China's water pollution fight intensifies

China's water pollution fight intensifies
A volunteer removes weeds from a tributary of the Yangtze River in Yichang, Hubei province, in August. The province is strengthening efforts to fight water pollution, which experts say now poses a major challenge.

Hubei province, a key water source for northern regions and a centre for grain farming, is increasing measures to fight water pollution.

The provincial legislature has approved a regulation on preventing and treating water pollution, and it will take effect in July, said Zhou Hongyu, its deputy chairman and a national lawmaker.

The new regulation includes punishment for polluting enterprises and a strict accountability system for officials, Zhou said.

Companies that cause pollution will be subject to daily fines until they take measures to address the problem.

Liu Yaming, director of the Yangtze River Water Conservancy Commission under the Ministry of Water Resources, said it is important to have laws and regulations on water protection.

"The whole country considers water protection as crucially important, and Hubei province is leading the way in managing and protecting water resources with the introduction of the new regulation on water pollution," Liu said.

Protection of water resources will be made an important standard for evaluating local officials' performance to prevent any obsession with economic growth at the expense of combating water pollution, she said.

Hubei, the "Province of a Thousand Lakes", is abundant in water resources and sits on more than 1,000 km of the Yangtze River.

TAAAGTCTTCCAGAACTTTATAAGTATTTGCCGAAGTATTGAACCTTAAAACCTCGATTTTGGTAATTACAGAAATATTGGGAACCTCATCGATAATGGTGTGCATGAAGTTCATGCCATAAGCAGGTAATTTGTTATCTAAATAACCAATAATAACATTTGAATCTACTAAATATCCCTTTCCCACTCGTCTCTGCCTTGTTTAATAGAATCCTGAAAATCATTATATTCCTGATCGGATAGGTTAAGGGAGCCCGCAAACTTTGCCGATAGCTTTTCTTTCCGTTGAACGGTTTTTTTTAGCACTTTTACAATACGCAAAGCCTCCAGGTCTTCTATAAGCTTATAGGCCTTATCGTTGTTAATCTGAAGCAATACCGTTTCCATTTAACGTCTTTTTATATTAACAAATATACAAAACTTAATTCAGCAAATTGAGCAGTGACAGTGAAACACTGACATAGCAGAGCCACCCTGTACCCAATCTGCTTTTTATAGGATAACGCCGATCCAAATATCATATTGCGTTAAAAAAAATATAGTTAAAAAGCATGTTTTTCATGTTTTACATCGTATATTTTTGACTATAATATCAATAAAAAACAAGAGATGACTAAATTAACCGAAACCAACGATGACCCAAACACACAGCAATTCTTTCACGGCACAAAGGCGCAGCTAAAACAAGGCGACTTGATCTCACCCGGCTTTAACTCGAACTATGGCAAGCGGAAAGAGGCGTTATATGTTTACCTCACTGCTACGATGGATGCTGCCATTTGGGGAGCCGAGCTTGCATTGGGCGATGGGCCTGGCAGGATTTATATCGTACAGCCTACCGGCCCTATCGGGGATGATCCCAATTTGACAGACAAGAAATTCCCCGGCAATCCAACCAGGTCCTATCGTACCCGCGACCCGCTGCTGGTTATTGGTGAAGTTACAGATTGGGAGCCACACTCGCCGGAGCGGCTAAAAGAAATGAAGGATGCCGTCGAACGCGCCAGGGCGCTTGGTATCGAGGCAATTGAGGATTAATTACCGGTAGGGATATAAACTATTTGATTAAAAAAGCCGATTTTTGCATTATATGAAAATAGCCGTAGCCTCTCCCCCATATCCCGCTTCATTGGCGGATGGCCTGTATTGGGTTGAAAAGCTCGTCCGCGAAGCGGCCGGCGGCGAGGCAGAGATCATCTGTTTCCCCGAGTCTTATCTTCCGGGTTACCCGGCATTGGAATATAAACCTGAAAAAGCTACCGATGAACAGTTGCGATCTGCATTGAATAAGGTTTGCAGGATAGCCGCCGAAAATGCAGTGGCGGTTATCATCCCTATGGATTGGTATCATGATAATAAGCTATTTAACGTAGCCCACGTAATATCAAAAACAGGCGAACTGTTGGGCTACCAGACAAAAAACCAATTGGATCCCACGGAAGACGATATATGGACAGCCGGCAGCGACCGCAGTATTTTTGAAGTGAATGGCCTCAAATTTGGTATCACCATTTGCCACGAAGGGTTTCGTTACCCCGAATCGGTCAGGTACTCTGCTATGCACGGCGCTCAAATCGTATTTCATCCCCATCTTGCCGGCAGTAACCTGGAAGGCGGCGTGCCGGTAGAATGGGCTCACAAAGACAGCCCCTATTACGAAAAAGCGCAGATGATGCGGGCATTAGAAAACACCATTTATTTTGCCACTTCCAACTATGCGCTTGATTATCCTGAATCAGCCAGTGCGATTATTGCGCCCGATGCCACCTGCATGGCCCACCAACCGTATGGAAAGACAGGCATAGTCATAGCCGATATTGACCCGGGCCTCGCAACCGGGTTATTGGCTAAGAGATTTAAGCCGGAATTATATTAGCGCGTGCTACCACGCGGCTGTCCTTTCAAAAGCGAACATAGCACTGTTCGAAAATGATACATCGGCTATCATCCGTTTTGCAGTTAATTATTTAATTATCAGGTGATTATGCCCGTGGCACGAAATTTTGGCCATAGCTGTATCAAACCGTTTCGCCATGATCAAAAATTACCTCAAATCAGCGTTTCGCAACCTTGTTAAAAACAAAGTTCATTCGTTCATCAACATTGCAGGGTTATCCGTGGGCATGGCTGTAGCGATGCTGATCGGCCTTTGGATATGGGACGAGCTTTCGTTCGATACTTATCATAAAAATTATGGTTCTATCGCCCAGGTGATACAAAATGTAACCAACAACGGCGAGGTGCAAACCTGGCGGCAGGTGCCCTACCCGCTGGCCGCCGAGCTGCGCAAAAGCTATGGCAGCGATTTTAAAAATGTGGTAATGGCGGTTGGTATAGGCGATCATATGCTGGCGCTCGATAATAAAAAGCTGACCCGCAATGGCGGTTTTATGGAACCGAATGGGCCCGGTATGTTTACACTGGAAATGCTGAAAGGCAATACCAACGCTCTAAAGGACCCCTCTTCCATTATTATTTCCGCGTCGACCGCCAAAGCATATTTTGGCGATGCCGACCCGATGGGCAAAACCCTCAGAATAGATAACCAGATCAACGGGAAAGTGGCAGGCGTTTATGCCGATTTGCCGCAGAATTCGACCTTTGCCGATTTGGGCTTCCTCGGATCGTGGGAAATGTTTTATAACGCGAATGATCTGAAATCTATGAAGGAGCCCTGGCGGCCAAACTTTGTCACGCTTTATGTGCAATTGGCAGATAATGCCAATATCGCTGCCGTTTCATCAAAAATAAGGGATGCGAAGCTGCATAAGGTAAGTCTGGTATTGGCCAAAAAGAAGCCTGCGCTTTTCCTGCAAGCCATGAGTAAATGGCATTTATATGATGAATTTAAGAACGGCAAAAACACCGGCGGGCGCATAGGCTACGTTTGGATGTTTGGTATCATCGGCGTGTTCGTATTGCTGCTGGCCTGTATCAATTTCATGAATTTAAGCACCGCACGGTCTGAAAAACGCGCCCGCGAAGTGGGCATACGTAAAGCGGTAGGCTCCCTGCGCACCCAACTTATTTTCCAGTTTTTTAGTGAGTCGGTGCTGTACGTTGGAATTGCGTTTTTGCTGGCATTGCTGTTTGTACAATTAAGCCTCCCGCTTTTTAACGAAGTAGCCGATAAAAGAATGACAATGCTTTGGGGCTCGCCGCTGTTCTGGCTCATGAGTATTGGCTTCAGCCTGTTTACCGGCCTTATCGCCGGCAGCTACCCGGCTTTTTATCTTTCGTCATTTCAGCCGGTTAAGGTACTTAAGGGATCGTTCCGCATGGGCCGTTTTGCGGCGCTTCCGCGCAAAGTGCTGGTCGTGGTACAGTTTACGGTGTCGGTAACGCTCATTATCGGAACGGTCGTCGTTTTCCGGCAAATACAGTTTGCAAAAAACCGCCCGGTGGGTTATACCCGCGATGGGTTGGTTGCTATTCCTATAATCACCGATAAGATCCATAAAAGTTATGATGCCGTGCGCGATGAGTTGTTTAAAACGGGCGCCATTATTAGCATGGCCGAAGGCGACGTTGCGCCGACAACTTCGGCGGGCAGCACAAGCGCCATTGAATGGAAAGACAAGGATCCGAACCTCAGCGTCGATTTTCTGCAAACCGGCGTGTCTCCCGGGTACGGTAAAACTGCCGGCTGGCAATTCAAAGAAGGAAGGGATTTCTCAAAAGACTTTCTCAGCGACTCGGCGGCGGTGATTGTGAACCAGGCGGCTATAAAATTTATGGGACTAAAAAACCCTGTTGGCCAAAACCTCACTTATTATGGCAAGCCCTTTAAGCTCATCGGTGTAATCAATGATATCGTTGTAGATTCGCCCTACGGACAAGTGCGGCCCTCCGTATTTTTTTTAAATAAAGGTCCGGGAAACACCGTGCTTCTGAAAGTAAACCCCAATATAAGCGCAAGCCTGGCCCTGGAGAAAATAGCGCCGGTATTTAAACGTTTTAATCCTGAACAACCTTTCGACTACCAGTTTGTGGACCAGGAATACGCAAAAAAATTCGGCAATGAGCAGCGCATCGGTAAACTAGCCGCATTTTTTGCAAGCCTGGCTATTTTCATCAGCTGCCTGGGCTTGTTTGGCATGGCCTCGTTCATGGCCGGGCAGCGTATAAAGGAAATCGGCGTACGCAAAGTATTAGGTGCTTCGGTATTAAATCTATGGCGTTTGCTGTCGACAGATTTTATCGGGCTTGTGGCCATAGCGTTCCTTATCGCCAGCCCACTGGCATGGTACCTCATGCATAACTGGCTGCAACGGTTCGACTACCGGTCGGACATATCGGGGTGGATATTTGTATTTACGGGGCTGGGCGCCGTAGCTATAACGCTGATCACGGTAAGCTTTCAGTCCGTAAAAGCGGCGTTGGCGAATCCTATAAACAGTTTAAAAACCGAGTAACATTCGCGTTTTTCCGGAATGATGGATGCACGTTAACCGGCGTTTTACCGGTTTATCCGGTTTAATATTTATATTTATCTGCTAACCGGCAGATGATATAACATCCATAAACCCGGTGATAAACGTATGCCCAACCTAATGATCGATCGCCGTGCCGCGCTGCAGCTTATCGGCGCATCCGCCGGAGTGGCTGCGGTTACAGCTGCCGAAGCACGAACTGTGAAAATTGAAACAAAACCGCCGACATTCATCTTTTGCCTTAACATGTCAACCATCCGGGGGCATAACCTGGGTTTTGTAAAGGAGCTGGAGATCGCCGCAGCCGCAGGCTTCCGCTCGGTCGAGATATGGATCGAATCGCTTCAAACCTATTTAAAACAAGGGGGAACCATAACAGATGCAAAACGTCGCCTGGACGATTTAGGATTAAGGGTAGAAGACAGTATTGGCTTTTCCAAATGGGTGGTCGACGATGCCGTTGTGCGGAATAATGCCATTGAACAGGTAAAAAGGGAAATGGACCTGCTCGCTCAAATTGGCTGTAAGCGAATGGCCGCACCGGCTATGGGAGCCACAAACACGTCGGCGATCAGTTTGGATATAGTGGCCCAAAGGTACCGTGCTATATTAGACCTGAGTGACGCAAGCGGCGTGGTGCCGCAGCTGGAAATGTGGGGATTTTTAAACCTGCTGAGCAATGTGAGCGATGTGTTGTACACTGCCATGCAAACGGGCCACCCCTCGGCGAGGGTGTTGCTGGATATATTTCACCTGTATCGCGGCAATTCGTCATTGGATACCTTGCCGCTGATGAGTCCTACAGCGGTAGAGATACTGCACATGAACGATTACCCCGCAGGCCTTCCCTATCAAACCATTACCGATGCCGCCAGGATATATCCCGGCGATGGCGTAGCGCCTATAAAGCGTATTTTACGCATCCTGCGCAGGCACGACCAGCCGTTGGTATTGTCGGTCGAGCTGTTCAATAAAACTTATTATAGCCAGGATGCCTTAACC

The province supplies water for Beijing, Hebei province and Tianjin, as well as neighbouring Henan province, under the massive South-to-North Water Diversion Project.

But overexploitation, turning lakes into land for real estate development, and a lack of conservation measures have led to a sharp fall in the lakes' water levels, Zhou said.

At one point in the 1950s, there were 1,332 lakes, each with an area of more than 6.7 hectares, but the number of lakes has been halved, according to the provincial science and technology department.

Many experts said that water pollution has also become a major challenge in Hubei.

The pollution comes mainly from daily life and factory discharges, said Deng Xiuxin, president of Huazhong Agricultural University and an academic with the Chinese Academy of Engineering.

"Back in 1982, when I was a graduate student, we could see lakes all over Hubei, and they were all clean and we could swim in them. But in the 1990s, when we swam in the lakes, we got rashes on our skin because the water was polluted," Deng said.

Tang Liangzhi, mayor of Wuhan, capital of Hubei, said water protection concerns a city's sustainable development, and Wuhan, nicknamed "City of Rivers", has been making efforts to protect its water resources.

Wuhan's water regulations are among the most advanced in China, and it is the first Chinese city to implement a pilot programme protecting and repairing water-based eco-systems, Tang said.

The city has had a five-year action plan for sewage treatment in its major urban areas since 2012 to ensure that all water flowing into lakes and rivers is clean, Tang said.

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